#    ols.params
#    ols.rsquared
#    start =  time.time()    
    output1= OLSInfluence(ols)
    student_resid=output1.get_resid_studentized_external()
    outlier1['student_resid'] =student_resid
    cooks_d=output1.cooks_distance
    outlier1['cooks_d'] =cooks_d[0]     
#    end = time.time()
#    print(round((end - start)/60,2), "mins" )   

    # cacluate outlier flags based on studentR and cooksD cutoffs    
    outlier1['studentr_flag'] = outlier1['student_resid'] >= 3
    outlier1['cooksd_flag'] = outlier1['cooks_d'] > 4/outlier1.shape[0]
    outlier1['outlier']=outlier1.studentr_flag & outlier1.cooksd_flag
    outlier2 =outlier1[outlier1['outlier']==1]    
    outlier3 =outlier2[['outlier','transaction_id','ID']]

    outlier_all.append(outlier3)
    return outlier_all
#===========================================================
Notice there are significant difference in running-time if you didn't chooce those carefully.
#===========================================================
##==using summary_frame will take much longer than  OLSInfluence ===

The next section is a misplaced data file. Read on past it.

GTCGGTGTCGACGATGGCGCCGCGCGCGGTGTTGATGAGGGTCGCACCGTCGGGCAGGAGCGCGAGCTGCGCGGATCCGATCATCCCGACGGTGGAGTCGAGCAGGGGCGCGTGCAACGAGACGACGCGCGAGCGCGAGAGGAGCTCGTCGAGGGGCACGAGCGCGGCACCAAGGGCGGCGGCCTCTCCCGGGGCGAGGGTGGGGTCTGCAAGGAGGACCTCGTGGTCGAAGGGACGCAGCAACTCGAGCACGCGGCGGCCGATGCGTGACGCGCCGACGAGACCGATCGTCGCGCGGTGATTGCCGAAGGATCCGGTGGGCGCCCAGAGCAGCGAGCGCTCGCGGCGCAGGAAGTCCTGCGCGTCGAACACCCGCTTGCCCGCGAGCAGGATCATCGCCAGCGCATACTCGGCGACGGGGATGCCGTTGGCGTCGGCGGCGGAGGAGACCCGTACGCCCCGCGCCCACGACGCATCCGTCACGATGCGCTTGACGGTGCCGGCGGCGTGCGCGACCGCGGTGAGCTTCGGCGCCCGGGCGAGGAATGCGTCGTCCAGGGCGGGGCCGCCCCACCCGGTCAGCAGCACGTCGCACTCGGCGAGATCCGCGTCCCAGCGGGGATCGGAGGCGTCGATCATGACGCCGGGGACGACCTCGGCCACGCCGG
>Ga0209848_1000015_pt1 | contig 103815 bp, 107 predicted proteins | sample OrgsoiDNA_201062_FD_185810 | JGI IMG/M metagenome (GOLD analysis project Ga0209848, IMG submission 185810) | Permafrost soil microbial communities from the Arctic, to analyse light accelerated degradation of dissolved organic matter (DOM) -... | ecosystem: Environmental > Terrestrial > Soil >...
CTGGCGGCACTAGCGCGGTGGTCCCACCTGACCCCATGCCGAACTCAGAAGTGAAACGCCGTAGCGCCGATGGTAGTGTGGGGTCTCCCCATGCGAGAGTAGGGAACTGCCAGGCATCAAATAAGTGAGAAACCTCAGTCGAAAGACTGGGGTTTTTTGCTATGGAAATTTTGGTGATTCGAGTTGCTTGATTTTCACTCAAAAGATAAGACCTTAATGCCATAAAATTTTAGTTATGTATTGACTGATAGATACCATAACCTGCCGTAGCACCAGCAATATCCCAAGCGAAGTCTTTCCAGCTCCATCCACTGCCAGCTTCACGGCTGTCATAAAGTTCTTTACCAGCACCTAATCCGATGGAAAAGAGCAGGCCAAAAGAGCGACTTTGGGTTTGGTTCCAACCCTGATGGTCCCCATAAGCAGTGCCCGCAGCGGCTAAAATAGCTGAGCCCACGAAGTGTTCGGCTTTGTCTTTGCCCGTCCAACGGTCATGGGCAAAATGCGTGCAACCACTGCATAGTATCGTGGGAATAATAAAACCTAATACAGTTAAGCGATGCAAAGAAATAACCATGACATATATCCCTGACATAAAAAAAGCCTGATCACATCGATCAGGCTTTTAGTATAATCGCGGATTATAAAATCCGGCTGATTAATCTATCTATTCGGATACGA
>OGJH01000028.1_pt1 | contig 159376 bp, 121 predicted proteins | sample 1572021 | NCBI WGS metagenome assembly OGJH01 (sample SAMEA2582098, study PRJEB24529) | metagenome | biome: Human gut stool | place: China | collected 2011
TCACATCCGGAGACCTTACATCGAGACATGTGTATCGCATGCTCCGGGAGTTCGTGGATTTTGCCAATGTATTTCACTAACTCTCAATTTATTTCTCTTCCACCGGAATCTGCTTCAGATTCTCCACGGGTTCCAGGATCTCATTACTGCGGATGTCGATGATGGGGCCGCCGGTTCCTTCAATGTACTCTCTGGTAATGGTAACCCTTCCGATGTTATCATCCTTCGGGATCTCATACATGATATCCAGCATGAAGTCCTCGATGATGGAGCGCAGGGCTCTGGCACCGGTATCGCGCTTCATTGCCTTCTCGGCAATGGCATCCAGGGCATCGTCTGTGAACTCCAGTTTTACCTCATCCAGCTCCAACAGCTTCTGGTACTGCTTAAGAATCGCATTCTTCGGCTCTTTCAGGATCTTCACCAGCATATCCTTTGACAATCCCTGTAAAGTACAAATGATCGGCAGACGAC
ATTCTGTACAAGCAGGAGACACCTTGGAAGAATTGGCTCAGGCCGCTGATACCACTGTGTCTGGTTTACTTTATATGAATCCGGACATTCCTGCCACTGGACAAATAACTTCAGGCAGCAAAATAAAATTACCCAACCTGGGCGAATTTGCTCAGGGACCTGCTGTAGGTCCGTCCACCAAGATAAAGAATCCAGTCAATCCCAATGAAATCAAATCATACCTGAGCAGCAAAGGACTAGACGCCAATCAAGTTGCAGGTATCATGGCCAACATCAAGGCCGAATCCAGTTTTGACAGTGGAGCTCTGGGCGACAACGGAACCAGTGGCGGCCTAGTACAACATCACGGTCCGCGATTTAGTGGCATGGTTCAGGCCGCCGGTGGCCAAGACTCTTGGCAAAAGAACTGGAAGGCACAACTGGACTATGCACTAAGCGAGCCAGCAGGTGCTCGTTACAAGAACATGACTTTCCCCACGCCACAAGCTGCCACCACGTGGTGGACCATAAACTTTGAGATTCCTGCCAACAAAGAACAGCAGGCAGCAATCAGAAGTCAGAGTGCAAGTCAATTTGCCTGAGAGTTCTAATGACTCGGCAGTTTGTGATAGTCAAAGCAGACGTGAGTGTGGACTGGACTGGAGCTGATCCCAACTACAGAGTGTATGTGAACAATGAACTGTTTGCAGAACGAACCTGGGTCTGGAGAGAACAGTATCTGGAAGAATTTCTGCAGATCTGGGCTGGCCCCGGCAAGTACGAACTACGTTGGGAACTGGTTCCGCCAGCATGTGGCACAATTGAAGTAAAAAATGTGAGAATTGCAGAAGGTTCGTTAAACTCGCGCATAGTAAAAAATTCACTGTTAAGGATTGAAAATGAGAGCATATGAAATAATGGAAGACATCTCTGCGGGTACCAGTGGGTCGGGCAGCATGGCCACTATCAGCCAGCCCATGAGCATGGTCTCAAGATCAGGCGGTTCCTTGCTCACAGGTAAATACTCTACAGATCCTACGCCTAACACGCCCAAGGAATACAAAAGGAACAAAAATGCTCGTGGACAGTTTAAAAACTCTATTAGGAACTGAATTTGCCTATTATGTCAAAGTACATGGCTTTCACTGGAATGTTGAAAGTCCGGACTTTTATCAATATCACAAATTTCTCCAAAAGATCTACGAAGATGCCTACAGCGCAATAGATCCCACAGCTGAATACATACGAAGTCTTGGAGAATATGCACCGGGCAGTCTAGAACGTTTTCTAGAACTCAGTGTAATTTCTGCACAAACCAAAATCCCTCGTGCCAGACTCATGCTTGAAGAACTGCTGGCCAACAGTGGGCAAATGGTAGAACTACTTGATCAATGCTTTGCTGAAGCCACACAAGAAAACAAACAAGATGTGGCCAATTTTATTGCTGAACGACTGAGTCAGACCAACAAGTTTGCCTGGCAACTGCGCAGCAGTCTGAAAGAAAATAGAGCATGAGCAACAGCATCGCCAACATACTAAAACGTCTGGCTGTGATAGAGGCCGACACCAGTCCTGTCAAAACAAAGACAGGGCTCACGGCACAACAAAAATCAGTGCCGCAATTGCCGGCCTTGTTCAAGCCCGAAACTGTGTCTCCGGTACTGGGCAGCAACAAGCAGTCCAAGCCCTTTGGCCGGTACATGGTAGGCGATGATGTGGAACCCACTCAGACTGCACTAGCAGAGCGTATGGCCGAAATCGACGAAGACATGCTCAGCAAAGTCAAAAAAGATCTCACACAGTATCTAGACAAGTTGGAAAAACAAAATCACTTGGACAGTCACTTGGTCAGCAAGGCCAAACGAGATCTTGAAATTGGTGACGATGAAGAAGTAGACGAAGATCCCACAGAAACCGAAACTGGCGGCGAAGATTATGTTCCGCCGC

oi = ols.get_influence()
Student_red_cook=oi.summary_frame()[["student_resid","cooks_d"]]
#==summary_frame will generate a few more other unused stats  
#==Cook distance and DFFITS are essentially the same 
#===========================================================
##==prefer using OLSInfluence,it's much quicker
 output1= OLSInfluence(ols)
 student_resid=output1.get_resid_studentized_external()
 outlier1['student_resid'] =student_resid
 cooks_d=output1.cooks_distance
 outlier1['cooks_d'] =cooks_d[0]     
#===========================================================
#==Another comparison: using the get_ will much quicker    
student_resid=output1.get_resid_studentized_external()